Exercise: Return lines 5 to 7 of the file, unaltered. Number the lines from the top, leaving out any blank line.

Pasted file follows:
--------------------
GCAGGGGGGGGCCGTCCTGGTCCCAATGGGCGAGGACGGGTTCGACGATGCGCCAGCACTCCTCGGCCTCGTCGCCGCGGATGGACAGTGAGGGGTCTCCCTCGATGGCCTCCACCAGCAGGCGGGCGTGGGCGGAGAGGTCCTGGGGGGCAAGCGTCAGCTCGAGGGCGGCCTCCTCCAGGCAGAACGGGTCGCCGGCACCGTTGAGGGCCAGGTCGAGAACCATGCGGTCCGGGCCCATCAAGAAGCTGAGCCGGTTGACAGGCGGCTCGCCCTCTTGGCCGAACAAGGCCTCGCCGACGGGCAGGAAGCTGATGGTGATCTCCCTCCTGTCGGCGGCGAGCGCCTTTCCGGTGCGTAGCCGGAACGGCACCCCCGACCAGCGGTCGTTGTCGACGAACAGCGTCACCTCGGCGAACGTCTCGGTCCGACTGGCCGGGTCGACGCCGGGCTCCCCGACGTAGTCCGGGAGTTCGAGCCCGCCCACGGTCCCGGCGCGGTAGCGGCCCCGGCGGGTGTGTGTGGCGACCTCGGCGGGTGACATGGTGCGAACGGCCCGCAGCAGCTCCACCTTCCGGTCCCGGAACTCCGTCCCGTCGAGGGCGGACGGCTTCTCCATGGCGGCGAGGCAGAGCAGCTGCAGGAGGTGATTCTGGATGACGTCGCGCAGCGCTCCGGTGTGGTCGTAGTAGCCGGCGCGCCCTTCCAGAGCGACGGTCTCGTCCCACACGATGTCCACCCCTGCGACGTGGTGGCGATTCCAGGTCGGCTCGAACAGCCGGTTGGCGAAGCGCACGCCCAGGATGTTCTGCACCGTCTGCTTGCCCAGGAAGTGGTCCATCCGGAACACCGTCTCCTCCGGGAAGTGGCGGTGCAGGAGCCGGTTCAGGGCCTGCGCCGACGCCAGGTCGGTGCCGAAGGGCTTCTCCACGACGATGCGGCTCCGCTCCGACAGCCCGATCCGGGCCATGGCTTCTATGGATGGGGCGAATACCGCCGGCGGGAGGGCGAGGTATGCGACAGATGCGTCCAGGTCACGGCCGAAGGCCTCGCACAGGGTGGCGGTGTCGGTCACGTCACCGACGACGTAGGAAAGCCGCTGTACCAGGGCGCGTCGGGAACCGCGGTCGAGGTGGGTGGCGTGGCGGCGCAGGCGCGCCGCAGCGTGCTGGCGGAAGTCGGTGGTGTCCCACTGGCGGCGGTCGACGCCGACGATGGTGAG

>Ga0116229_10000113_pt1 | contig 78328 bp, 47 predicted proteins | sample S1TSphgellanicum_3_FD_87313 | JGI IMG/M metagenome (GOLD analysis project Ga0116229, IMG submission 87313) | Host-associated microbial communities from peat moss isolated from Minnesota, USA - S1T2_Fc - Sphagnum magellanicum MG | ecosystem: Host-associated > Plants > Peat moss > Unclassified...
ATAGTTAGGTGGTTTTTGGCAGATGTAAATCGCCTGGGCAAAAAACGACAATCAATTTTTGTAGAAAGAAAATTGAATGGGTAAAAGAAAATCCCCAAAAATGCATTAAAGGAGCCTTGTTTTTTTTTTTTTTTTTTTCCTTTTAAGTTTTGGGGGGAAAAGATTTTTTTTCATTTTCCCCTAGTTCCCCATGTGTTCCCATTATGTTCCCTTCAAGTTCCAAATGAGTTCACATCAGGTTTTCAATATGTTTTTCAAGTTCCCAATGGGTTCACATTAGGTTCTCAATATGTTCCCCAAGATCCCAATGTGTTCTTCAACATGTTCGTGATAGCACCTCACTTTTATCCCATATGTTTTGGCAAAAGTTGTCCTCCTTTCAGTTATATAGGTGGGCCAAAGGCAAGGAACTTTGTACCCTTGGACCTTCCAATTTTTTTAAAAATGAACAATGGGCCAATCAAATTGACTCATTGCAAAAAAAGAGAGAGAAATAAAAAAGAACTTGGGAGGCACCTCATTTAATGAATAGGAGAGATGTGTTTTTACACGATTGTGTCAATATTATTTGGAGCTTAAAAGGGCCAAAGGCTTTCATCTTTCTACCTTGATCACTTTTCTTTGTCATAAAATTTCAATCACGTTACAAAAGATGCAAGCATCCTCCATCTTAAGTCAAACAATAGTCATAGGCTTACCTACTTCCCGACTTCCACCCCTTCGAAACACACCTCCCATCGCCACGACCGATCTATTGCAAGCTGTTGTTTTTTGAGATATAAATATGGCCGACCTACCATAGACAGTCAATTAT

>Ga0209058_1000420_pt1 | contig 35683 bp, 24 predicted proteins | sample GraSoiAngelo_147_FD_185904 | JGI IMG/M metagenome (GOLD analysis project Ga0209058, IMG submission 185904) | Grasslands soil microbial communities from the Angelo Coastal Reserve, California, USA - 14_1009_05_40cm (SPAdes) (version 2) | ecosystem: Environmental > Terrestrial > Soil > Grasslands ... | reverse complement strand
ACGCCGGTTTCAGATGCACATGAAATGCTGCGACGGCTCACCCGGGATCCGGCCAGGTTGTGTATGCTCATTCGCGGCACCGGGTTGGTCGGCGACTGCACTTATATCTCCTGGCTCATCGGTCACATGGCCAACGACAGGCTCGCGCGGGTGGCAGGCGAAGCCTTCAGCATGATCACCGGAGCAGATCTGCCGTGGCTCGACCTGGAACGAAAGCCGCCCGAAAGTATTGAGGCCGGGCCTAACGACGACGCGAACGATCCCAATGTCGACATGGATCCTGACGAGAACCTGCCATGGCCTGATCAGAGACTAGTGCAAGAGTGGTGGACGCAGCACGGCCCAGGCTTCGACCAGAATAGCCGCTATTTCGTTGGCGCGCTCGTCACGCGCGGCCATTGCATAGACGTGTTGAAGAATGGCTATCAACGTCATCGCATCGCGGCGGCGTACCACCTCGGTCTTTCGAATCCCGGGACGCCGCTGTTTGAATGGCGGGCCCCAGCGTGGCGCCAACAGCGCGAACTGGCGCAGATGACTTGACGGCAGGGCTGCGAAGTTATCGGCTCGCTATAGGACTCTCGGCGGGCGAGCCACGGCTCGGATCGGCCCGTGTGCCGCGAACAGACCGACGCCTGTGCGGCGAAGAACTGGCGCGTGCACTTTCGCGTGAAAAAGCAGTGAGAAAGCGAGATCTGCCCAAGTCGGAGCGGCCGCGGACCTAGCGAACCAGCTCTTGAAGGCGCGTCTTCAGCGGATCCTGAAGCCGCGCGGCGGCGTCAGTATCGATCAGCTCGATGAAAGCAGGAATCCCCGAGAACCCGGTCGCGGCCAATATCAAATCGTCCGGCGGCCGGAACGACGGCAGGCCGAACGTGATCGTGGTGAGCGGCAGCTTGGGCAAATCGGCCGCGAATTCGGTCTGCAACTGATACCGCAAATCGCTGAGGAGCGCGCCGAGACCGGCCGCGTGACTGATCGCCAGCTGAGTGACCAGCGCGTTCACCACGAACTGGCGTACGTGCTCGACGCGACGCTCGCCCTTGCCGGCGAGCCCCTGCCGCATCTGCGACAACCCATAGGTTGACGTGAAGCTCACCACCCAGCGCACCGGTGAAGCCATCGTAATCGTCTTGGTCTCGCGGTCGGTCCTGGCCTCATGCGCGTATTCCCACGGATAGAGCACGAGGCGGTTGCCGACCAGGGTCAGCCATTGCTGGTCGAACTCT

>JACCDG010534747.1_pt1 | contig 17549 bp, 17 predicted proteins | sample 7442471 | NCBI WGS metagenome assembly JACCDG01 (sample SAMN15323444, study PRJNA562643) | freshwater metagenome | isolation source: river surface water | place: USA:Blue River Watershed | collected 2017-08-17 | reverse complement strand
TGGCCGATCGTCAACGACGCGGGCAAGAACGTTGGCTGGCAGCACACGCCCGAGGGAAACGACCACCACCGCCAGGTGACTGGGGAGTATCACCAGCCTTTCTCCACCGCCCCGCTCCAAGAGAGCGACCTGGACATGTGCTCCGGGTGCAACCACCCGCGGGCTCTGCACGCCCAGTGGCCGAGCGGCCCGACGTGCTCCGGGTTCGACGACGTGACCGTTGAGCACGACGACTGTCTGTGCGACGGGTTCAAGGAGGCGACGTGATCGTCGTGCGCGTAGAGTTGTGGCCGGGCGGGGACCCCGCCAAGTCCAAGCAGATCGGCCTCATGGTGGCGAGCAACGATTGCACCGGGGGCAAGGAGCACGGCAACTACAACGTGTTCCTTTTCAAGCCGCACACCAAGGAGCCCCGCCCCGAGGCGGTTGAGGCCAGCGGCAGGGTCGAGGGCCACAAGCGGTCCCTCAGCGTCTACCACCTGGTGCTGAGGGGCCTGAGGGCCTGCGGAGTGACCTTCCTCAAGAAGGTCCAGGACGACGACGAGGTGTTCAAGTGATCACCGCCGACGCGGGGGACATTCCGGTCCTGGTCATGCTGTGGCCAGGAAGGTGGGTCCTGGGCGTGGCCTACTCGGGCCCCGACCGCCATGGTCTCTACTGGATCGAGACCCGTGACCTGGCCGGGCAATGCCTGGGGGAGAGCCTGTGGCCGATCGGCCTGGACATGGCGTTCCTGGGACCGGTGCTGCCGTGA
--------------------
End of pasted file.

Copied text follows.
ACGCCGGTTTCAGATGCACATGAAATGCTGCGACGGCTCACCCGGGATCCGGCCAGGTTGTGTATGCTCATTCGCGGCACCGGGTTGGTCGGCGACTGCACTTATATCTCCTGGCTCATCGGTCACATGGCCAACGACAGGCTCGCGCGGGTGGCAGGCGAAGCCTTCAGCATGATCACCGGAGCAGATCTGCCGTGGCTCGACCTGGAACGAAAGCCGCCCGAAAGTATTGAGGCCGGGCCTAACGACGACGCGAACGATCCCAATGTCGACATGGATCCTGACGAGAACCTGCCATGGCCTGATCAGAGACTAGTGCAAGAGTGGTGGACGCAGCACGGCCCAGGCTTCGACCAGAATAGCCGCTATTTCGTTGGCGCGCTCGTCACGCGCGGCCATTGCATAGACGTGTTGAAGAATGGCTATCAACGTCATCGCATCGCGGCGGCGTACCACCTCGGTCTTTCGAATCCCGGGACGCCGCTGTTTGAATGGCGGGCCCCAGCGTGGCGCCAACAGCGCGAACTGGCGCAGATGACTTGACGGCAGGGCTGCGAAGTTATCGGCTCGCTATAGGACTCTCGGCGGGCGAGCCACGGCTCGGATCGGCCCGTGTGCCGCGAACAGACCGACGCCTGTGCGGCGAAGAACTGGCGCGTGCACTTTCGCGTGAAAAAGCAGTGAGAAAGCGAGATCTGCCCAAGTCGGAGCGGCCGCGGACCTAGCGAACCAGCTCTTGAAGGCGCGTCTTCAGCGGATCCTGAAGCCGCGCGGCGGCGTCAGTATCGATCAGCTCGATGAAAGCAGGAATCCCCGAGAACCCGGTCGCGGCCAATATCAAATCGTCCGGCGGCCGGAACGACGGCAGGCCGAACGTGATCGTGGTGAGCGGCAGCTTGGGCAAATCGGCCGCGAATTCGGTCTGCAACTGATACCGCAAATCGCTGAGGAGCGCGCCGAGACCGGCCGCGTGACTGATCGCCAGCTGAGTGACCAGCGCGTTCACCACGAACTGGCGTACGTGCTCGACGCGACGCTCGCCCTTGCCGGCGAGCCCCTGCCGCATCTGCGACAACCCATAGGTTGACGTGAAGCTCACCACCCAGCGCACCGGTGAAGCCATCGTAATCGTCTTGGTCTCGCGGTCGGTCCTGGCCTCATGCGCGTATTCCCACGGATAGAGCACGAGGCGGTTGCCGACCAGGGTCAGCCATTGCTGGTCGAACTCT

>JACCDG010534747.1_pt1 | contig 17549 bp, 17 predicted proteins | sample 7442471 | NCBI WGS metagenome assembly JACCDG01 (sample SAMN15323444, study PRJNA562643) | freshwater metagenome | isolation source: river surface water | place: USA:Blue River Watershed | collected 2017-08-17 | reverse complement strand
TGGCCGATCGTCAACGACGCGGGCAAGAACGTTGGCTGGCAGCACACGCCCGAGGGAAACGACCACCACCGCCAGGTGACTGGGGAGTATCACCAGCCTTTCTCCACCGCCCCGCTCCAAGAGAGCGACCTGGACATGTGCTCCGGGTGCAACCACCCGCGGGCTCTGCACGCCCAGTGGCCGAGCGGCCCGACGTGCTCCGGGTTCGACGACGTGACCGTTGAGCACGACGACTGTCTGTGCGACGGGTTCAAGGAGGCGACGTGATCGTCGTGCGCGTAGAGTTGTGGCCGGGCGGGGACCCCGCCAAGTCCAAGCAGATCGGCCTCATGGTGGCGAGCAACGATTGCACCGGGGGCAAGGAGCACGGCAACTACAACGTGTTCCTTTTCAAGCCGCACACCAAGGAGCCCCGCCCCGAGGCGGTTGAGGCCAGCGGCAGGGTCGAGGGCCACAAGCGGTCCCTCAGCGTCTACCACCTGGTGCTGAGGGGCCTGAGGGCCTGCGGAGTGACCTTCCTCAAGAAGGTCCAGGACGACGACGAGGTGTTCAAGTGATCACCGCCGACGCGGGGGACATTCCGGTCCTGGTCATGCTGTGGCCAGGAAGGTGGGTCCTGGGCGTGGCCTACTCGGGCCCCGACCGCCATGGTCTCTACTGGATCGAGACCCGTGACCTGGCCGGGCAATGCCTGGGGGAGAGCCTGTGGCCGATCGGCCTGGACATGGCGTTCCTGGGACCGGTGCTGCCGTGA